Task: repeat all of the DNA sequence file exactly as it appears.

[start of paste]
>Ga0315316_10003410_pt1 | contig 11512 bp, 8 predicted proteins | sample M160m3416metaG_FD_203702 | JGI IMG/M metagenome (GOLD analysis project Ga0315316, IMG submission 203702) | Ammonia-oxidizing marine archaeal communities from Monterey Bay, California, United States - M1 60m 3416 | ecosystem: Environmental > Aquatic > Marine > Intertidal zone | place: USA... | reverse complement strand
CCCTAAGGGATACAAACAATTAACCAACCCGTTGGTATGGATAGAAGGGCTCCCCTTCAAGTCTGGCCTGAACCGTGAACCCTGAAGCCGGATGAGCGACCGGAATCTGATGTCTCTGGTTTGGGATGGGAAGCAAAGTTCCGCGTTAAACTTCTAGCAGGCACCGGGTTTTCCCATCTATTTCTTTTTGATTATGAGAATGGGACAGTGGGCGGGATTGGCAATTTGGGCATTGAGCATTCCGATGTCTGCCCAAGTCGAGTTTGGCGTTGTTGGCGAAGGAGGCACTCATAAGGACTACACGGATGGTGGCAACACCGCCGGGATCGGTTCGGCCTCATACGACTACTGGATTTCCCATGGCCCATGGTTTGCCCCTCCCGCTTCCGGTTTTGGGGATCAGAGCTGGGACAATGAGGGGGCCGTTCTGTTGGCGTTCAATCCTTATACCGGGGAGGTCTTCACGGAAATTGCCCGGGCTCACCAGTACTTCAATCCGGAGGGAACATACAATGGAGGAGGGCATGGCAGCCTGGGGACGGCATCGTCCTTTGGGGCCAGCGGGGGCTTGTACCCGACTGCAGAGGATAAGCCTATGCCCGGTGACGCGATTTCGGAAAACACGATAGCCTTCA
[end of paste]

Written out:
>Ga0315316_10003410_pt1 | contig 11512 bp, 8 predicted proteins | sample M160m3416metaG_FD_203702 | JGI IMG/M metagenome (GOLD analysis project Ga0315316, IMG submission 203702) | Ammonia-oxidizing marine archaeal communities from Monterey Bay, California, United States - M1 60m 3416 | ecosystem: Environmental > Aquatic > Marine > Intertidal zone | place: USA... | reverse complement strand
CCCTAAGGGATACAAACAATTAACCAACCCGTTGGTATGGATAGAAGGGCTCCCCTTCAAGTCTGGCCTGAACCGTGAACCCTGAAGCCGGATGAGCGACCGGAATCTGATGTCTCTGGTTTGGGATGGGAAGCAAAGTTCCGCGTTAAACTTCTAGCAGGCACCGGGTTTTCCCATCTATTTCTTTTTGATTATGAGAATGGGACAGTGGGCGGGATTGGCAATTTGGGCATTGAGCATTCCGATGTCTGCCCAAGTCGAGTTTGGCGTTGTTGGCGAAGGAGGCACTCATAAGGACTACACGGATGGTGGCAACACCGCCGGGATCGGTTCGGCCTCATACGACTACTGGATTTCCCATGGCCCATGGTTTGCCCCTCCCGCTTCCGGTTTTGGGGATCAGAGCTGGGACAATGAGGGGGCCGTTCTGTTGGCGTTCAATCCTTATACCGGGGAGGTCTTCACGGAAATTGCCCGGGCTCACCAGTACTTCAATCCGGAGGGAACATACAATGGAGGAGGGCATGGCAGCCTGGGGACGGCATCGTCCTTTGGGGCCAGCGGGGGCTTGTACCCGACTGCAGAGGATAAGCCTATGCCCGGTGACGCGATTTCGGAAAACACGATAGCCTTCA